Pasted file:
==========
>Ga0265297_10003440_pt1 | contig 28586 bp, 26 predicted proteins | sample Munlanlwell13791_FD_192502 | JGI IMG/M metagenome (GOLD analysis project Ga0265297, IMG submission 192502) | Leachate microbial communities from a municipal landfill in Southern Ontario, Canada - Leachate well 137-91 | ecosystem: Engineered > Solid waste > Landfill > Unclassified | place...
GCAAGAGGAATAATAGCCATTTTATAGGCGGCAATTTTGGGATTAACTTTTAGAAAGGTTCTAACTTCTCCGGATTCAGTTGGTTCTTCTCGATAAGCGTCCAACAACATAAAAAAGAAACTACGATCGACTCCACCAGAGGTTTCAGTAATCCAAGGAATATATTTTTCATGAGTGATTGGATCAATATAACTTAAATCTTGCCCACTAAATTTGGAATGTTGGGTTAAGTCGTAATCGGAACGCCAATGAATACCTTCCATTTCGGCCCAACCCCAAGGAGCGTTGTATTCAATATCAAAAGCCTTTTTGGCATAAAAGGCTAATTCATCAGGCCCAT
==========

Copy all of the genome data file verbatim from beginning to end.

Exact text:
>Ga0265297_10003440_pt1 | contig 28586 bp, 26 predicted proteins | sample Munlanlwell13791_FD_192502 | JGI IMG/M metagenome (GOLD analysis project Ga0265297, IMG submission 192502) | Leachate microbial communities from a municipal landfill in Southern Ontario, Canada - Leachate well 137-91 | ecosystem: Engineered > Solid waste > Landfill > Unclassified | place...
GCAAGAGGAATAATAGCCATTTTATAGGCGGCAATTTTGGGATTAACTTTTAGAAAGGTTCTAACTTCTCCGGATTCAGTTGGTTCTTCTCGATAAGCGTCCAACAACATAAAAAAGAAACTACGATCGACTCCACCAGAGGTTTCAGTAATCCAAGGAATATATTTTTCATGAGTGATTGGATCAATATAACTTAAATCTTGCCCACTAAATTTGGAATGTTGGGTTAAGTCGTAATCGGAACGCCAATGAATACCTTCCATTTCGGCCCAACCCCAAGGAGCGTTGTATTCAATATCAAAAGCCTTTTTGGCATAAAAGGCTAATTCATCAGGCCCAT